Jinhua Jia, Xiaofei Kang and Ping Yao, eds. Gendering Chinese Religion: Subject, Identity and Body. Albany: SUNY, 2014. 300pp. ISBN 978-1-4384-5307-1 (hardcover).


This important volume presents a rich selection of essays offering new ‘gender-critical’ perspectives on Chinese religions. As the editors point out, social science studies have often neglected religion, and religious studies have too often neglected the question of gender. The volume is an attempt to remedy this, as well as address the particular disciplinary feature of Chinese Studies where Daoism and Buddhism have been studied in Religious Studies while Confucianism has been firmly located in Sinology. The volume presents a medley of studies, primarily of women and gender in Chinese religions, with a wide span of methodologies, from historical to literary and anthropological, and of time periods, from the medieval to the present. We are treated to incisive re-readings of filial piety in Buddhism (Ping Yao, Chapter 1), of Catholic women’s rights (Wai Ching Angela Wong, Chapter 6), of Daoist priestess’s identity (Jinhua Jia, Chapter 4) and female alchemical practices (Elena Valussi, Chapter 8), of Communist opera (Xiaofei Kang, Chapter 5) and feminized peasants, and much more. The thirty page bibliography is a very helpful resource for students and scholars.

The editors have grouped the essays into three sections to re-orientate the study of religion around gender and obviate the need for ‘Western’ categories of religion with their tendency to a single religious focus: texts by women, discourses on women’s identities, and discussion of bodily difference and religious subjectivity. Two overarching conclusions are made: that women have deployed specific rituals and ideas to empower themselves in varying historic contexts, and, more originally, that gendered perceptions of Chinese religions have been critical in the construction of political and social power in China. Several of the individual studies illustrate the first point, while chapters such as Kang’s essay on the White-haired Girl opera or Wong’s study of patriarchy in Hong Kong society and religion speak to the second point.

As a reader, the breadth of the volume makes for intriguing reading, but also raises methodological questions. How are we to read the (fictional) representation of female agency in a literary text, such as Zhange Ni’s study of a Su Xuelin novel (Chapter 3), against the (mediated) voices of male-authored Tang female Buddhist hagiographies, against the (implied) spiritualities of temple rituals? The volume provides a series of exquisite studies, but thematic organization does not automatically translate into a theoretical coherence, and it may have been helpful to have had greater input from the editors providing inter-linkages among chapters, or more pointers to substantiate the claims of a ‘coherent dialogue’ about the intellectual possibilities and methodologies of the new field of women, gender and religion that the book cover proclaims. The editors wish to posit gender as a defining category of analysis, and one that transcends old-school religious categories, yet the individual studies remain, almost without exception, firmly rooted in the text/s or rituals of a single tradition—showing both the need for comparative work and its difficulty for specialists trained in a single field or body of texts.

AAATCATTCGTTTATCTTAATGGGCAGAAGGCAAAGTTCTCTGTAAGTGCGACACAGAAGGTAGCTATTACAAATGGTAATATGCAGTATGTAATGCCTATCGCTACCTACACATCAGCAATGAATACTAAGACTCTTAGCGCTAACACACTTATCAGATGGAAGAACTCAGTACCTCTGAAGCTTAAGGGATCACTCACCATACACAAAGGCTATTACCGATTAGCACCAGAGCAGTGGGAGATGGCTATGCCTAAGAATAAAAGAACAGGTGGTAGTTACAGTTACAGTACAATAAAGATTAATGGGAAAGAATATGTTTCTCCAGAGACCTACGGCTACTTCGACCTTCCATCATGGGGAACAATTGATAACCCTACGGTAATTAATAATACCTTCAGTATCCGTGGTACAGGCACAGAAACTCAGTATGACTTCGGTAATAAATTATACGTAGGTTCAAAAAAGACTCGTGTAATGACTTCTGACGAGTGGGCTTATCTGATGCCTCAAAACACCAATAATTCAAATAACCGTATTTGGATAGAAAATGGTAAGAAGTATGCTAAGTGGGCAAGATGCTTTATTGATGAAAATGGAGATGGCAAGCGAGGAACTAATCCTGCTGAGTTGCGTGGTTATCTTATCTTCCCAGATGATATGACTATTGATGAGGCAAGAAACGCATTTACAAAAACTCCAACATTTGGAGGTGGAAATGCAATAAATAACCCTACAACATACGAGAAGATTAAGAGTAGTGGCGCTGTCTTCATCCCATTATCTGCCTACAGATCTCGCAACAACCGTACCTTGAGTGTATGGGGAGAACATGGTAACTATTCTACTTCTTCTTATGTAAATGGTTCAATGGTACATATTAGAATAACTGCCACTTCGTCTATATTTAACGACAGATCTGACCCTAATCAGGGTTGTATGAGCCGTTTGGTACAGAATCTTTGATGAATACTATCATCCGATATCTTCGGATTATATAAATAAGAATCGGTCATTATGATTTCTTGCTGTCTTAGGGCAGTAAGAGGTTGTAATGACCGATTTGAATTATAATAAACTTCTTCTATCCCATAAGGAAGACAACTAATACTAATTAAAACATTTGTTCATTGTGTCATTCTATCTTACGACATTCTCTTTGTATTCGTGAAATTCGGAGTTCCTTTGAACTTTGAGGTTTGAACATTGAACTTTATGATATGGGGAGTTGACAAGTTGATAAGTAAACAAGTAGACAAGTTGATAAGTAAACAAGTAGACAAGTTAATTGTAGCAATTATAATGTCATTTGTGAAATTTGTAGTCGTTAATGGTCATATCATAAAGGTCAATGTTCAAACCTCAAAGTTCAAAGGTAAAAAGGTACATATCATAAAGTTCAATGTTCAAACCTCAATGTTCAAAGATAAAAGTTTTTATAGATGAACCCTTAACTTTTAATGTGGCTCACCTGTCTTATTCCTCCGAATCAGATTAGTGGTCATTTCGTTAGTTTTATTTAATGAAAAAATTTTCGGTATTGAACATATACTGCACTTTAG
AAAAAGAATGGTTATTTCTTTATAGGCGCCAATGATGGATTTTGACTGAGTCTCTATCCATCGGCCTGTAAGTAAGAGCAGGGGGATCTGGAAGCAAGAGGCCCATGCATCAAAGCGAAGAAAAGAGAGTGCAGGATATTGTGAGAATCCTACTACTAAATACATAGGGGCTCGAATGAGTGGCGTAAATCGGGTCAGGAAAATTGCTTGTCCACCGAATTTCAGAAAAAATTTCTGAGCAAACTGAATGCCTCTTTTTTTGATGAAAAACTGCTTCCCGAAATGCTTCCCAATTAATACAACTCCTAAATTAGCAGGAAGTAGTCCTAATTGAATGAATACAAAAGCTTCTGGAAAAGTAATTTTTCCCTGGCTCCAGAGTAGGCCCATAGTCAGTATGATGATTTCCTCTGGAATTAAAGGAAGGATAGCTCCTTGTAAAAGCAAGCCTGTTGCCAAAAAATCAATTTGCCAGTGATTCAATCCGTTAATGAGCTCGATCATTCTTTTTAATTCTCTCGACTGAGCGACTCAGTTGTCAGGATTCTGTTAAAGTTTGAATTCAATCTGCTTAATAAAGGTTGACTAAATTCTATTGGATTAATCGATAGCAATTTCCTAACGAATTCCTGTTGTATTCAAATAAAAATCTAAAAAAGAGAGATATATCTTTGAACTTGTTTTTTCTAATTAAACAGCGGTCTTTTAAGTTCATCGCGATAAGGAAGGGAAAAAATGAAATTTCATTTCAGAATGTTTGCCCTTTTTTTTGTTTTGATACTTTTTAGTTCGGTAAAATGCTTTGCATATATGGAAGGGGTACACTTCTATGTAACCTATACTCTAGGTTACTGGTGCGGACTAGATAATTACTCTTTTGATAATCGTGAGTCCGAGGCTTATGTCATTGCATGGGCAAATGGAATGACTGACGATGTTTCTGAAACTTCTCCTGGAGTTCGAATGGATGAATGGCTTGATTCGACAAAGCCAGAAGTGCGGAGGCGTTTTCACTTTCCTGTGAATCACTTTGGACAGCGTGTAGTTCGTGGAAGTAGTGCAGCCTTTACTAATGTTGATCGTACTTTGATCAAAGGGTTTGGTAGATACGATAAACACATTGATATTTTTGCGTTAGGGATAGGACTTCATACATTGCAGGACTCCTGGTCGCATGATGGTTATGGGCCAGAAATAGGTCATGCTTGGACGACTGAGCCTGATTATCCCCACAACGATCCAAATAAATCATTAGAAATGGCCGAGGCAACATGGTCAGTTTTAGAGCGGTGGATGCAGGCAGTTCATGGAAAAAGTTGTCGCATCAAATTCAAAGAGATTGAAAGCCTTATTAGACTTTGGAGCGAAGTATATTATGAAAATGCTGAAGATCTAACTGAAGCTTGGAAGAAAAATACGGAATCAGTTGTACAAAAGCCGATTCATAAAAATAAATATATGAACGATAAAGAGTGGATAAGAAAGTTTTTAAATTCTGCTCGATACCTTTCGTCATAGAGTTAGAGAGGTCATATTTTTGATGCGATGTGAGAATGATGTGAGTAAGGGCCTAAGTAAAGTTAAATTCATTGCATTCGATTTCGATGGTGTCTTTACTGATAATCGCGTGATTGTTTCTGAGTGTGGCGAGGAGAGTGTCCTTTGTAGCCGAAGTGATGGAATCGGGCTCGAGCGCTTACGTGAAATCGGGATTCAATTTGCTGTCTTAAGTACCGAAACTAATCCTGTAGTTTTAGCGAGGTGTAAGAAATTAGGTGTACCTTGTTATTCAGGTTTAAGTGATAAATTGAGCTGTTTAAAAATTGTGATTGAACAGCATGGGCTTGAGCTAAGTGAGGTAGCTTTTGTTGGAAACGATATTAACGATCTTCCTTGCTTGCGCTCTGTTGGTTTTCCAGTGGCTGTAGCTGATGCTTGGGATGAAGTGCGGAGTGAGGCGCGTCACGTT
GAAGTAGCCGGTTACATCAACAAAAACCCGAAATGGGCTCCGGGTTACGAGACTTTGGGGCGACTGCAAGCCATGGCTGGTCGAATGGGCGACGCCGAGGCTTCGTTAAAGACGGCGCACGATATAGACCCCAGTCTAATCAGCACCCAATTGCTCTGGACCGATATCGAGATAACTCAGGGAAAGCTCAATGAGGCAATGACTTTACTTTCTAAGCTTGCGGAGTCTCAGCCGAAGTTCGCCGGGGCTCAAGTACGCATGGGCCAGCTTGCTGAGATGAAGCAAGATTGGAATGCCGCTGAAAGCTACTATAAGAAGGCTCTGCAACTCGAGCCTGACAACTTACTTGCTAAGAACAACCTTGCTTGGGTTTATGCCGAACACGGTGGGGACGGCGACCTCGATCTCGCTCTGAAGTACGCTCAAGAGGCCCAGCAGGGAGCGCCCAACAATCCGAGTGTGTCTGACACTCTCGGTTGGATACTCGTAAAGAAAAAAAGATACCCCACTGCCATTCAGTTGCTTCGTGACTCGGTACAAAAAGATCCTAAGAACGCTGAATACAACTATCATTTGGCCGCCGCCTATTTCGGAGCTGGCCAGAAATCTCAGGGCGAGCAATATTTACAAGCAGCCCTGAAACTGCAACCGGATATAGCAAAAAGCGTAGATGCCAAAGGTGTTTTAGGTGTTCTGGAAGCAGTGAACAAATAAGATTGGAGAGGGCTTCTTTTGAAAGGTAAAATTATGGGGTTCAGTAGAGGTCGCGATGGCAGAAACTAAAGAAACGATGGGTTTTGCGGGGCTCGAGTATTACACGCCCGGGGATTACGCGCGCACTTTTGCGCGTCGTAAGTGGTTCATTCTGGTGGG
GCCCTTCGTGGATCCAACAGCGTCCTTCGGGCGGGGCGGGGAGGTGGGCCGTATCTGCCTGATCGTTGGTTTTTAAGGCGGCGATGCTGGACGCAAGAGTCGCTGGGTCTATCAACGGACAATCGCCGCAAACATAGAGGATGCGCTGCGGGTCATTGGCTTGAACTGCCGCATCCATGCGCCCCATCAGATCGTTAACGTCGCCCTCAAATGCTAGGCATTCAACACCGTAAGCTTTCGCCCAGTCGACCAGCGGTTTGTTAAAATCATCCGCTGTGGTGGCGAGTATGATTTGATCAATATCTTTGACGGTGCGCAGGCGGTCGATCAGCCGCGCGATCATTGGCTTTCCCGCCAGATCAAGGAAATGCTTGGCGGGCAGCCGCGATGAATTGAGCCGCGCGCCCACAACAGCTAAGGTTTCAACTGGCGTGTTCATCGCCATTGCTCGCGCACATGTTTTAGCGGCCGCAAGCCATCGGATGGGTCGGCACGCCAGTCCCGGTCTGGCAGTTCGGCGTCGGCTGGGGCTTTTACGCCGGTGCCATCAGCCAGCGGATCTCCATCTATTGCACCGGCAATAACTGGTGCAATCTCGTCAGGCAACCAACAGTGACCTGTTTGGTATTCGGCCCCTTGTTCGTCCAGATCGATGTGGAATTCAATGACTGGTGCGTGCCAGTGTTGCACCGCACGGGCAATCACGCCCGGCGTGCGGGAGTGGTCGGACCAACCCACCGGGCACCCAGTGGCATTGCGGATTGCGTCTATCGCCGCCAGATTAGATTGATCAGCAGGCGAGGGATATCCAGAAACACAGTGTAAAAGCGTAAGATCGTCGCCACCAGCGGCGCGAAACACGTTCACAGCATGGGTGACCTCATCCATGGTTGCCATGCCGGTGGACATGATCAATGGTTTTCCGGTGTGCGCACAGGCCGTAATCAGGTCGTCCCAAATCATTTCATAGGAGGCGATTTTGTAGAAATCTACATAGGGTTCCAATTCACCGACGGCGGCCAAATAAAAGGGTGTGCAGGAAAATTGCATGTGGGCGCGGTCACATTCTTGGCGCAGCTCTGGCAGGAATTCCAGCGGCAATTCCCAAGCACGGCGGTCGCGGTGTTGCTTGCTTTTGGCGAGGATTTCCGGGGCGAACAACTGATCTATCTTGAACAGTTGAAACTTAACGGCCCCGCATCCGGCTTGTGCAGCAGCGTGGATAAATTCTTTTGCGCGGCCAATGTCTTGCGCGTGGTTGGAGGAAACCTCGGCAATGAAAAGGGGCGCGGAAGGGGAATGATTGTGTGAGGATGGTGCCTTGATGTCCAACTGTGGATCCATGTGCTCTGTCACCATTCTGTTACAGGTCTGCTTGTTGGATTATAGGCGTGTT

The volume asks the critical question of how to move beyond recovering women’s experiences and voices to promoting a more gendered reading of religion per se. The question of how profitable it is to discuss women as a discrete category, rather than in relation to broader religious experience, is important, since any gendered element can only be understood in the context of shared ritual, liturgical and textual life and belief—alongside any distinctive female texts or practices. The book title claims ‘Gendering Chinese Religion,’ but Parts I and II are focused on female religiosity and identity, and gender is only really taken as a plural construct in the essays in Part III, theorizing the body (and two of the three concentrate on women’s bodies). The recovery of women’s voices in religious practices and the highlighting of women’s contributions to the development of religion in China is undermined a little by certain essays in the first two parts which seem to conceptualize religion as normatively male. A good example of a more integrated approach is Neky Tak-Ching Cheung’s study of a Buddhist menopausal ritual among the Hakka (Chapter 9), where Cheung makes the point that the participation of male family members accentuates the subordinate nature of the women’s role, or Beata Grant’s excellent study of seventeenth century Chan Master Jizong Xingche’s autobiographical sermon (Chapter 2), which highlights the discrepancies between Jizong’s own self-description as a (non-gendered) Chan master and her preface writers’ insistence on her accomplishments as a female monastic. The editors acknowledge in their Introduction the perennial blurring of academic lines between gender studies and women’s studies, and we might be permitted a wry smile at the fact that the sole male-authored essay in the volume, by Gil Raz (Chapter 7), is the only one to focus on a male religious practice, albeit one with strong gendered connotations, that of re-birth. (Raz’ study of the reversal of the movement from gestation to death in medieval Daoist texts and the transformation of male adepts via re-birth is another fine example of a gender-critical reading, of a distinctly non gender-pc subject matter).

The editors have drawn together a captivating collection of studies and set out the parameters for a new academic sub-field: this is a pioneering volume and significant contribution to debates on women and gender in Chinese religion, and one which is bound to raise questions and provoke much thought for some time to come.

(Chloë Starr, Yale Divinity School)